An investigation into ground improvement using geogrid encased stone columns
thesisposted on 19.01.2017 by Gniel, Joel Robert
In order to distinguish essays and pre-prints from academic theses, we have a separate category. These are often much longer text based documents than a paper.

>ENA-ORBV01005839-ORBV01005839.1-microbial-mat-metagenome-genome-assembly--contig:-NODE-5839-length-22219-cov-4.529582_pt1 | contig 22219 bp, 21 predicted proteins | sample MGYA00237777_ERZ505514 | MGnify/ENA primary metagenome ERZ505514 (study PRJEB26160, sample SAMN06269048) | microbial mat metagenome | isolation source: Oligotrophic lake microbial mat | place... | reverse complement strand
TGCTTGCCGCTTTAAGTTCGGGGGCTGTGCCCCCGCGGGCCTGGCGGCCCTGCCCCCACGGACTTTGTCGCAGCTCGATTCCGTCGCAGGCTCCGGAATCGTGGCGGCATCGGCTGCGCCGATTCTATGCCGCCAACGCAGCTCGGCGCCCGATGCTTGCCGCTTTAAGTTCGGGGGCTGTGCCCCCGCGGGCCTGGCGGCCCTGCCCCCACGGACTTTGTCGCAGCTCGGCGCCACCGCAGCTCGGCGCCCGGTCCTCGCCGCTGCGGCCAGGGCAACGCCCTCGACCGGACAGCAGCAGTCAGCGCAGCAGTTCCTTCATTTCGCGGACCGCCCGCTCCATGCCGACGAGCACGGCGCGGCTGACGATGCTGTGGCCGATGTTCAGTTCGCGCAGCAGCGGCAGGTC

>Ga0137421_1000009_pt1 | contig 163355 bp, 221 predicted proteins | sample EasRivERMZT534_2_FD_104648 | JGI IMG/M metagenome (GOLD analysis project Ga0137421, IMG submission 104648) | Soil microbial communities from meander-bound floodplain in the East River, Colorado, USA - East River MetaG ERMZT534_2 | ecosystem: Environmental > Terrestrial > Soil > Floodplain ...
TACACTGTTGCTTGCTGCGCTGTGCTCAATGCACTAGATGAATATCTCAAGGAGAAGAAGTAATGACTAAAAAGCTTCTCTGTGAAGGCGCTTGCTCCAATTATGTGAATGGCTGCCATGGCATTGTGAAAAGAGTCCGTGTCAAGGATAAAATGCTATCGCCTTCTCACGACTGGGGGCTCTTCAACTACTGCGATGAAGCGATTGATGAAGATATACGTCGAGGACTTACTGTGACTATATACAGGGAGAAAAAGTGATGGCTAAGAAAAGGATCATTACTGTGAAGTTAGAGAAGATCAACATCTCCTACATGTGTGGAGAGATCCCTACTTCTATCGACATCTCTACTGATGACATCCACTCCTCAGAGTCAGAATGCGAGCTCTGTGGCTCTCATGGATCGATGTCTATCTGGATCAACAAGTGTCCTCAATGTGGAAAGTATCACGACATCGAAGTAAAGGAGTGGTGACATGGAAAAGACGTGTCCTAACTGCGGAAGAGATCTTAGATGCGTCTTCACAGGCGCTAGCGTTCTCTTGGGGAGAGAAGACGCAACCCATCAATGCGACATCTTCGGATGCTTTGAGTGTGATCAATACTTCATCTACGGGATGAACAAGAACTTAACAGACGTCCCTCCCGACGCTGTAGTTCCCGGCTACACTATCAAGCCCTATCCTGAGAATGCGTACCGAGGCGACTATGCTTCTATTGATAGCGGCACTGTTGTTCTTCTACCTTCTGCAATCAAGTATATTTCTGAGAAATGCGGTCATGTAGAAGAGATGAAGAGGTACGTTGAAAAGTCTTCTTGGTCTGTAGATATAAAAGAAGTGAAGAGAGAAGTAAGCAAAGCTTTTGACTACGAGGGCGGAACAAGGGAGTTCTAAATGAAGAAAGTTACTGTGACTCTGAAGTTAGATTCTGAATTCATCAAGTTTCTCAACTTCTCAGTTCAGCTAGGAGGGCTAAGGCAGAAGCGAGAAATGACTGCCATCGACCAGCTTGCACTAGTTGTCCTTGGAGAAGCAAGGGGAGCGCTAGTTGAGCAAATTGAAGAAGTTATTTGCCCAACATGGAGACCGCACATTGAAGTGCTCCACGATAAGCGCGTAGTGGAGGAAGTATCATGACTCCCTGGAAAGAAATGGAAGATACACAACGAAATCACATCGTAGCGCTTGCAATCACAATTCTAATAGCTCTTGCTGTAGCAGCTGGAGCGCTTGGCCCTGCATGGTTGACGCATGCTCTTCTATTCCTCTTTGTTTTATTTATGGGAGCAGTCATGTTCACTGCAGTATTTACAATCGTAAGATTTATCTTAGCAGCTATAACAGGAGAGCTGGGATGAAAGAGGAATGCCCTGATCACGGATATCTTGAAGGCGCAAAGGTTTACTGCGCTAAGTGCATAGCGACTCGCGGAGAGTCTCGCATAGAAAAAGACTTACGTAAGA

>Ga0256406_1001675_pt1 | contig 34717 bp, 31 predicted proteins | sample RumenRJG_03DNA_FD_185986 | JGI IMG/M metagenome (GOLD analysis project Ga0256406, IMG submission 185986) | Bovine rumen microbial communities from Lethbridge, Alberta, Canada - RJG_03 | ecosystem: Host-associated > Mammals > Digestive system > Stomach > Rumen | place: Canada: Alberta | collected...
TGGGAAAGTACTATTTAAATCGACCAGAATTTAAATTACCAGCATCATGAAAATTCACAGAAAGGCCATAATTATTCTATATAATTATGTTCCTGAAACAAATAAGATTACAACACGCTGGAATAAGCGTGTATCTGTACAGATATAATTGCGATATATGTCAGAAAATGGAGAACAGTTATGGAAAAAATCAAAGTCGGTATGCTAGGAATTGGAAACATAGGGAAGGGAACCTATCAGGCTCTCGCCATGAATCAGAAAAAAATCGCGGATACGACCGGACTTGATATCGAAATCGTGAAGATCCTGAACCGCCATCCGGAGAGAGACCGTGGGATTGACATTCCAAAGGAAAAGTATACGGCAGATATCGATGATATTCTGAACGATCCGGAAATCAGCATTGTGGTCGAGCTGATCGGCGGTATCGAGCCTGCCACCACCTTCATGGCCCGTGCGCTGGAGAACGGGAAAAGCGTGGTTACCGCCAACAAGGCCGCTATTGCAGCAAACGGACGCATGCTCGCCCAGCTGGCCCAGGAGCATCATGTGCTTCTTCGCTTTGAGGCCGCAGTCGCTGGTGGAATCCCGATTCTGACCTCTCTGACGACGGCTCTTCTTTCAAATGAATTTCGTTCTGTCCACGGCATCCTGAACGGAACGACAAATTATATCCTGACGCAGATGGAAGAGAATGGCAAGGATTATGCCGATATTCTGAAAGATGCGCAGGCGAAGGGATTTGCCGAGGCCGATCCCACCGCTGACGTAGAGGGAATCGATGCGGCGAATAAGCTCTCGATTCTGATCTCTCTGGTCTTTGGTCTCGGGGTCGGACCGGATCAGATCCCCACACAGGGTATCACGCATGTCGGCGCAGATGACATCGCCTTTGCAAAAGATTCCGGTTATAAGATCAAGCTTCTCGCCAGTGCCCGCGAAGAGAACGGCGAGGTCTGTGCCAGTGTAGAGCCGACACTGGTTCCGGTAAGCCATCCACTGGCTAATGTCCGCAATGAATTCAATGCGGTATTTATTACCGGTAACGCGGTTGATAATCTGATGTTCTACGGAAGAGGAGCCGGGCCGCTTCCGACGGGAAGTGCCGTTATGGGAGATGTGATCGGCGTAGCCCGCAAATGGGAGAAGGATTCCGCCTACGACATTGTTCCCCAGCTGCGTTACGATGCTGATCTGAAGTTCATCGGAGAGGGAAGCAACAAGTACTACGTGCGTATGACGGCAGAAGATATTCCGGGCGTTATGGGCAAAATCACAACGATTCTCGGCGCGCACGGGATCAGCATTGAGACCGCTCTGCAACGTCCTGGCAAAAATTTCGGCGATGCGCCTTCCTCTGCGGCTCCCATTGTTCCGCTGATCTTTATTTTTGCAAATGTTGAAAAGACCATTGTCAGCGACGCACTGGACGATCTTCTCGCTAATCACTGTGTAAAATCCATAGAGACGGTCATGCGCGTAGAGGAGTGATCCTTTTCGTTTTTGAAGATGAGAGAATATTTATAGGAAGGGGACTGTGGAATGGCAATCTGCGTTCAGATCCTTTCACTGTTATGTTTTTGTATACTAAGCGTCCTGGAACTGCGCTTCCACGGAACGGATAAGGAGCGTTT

Conventional stone columns are commonly used as a form of ground improvement in soft soils, for the support of lightly and moderately loaded structures such as embankments. However, their use in very soft and extremely soft soils is limited by the low stiffness and minimal confinement provided by the soft soil. To extend their use to such soft soils, a method of geotextile encasement has recently been developed, providing additional circumferential confinement. The technique has been used on numerous projects throughout Europe and more recently in South America. Although geotextile encasement provides a practical form of ground improvement, its use can be limited in some cases by excessive settlements, resulting from the adopted materials and installation practices. To investigate the potential benefits of using a stiffer encasement than geotextile (and to broaden the appeal of geosynthetics in ground improvement), the use of geogrid encasement is investigated. The research presented in this thesis was used to investigate practical aspects of geogrid encasement including developing effective and efficient methods of encasement construction and assessment of encased column performance. The research was undertaken using a four-stage approach comprising small-scale laboratory testing, numerical simulation of small-scale tests, medium-scale laboratory testing and scaled-up numerical modelling of full-scale columns. Small-scale testing was undertaken on isolated and simulated group columns to investigate whether the full-length of the column needed to be encased, the impact of geogrid stiffness and methods of constructing the encasement. Numerical modelling was undertaken using the PLAXIS software package and was initially used to reproduce the small-scale test results. Following this, the models were scaled up to investigate the impact of different parameters on full-scale encased column behaviour. Medium-scale testing of unconfined columns was used to investigate methods of encasement construction including the suitability of different geogrids and stone column aggregates. The research indicates that geogrid encasement can be constructed at relatively low cost and most effectively by constructing sleeves with a full circumference of overlap, fixed in position using cable ties. The technique relies on interlock between the overlapped section of geogrid and protruding aggregate to provide a level of fixity similar to welding. Biaxial geogrids provide the stiffest and most reliable encasement material, particularly when used with typical stone column aggregates. Based on the results of modelling and testing, geogrid encased columns are expected to reduce untreated settlements by between 50% and 95%, depending on properties such as geogrid stiffness, column density, soil stiffness and encased length. By progressively increasing the replacement ratio, geogrid stiffness and the encased length of a column, the stiffness of the treated soil mass may be steadily increased. Although the research indicates that geogrid encasement is likely to provide a stiffer alternative to geotextile, site testing is recommended to confirm some aspects of performance, including installation techniques.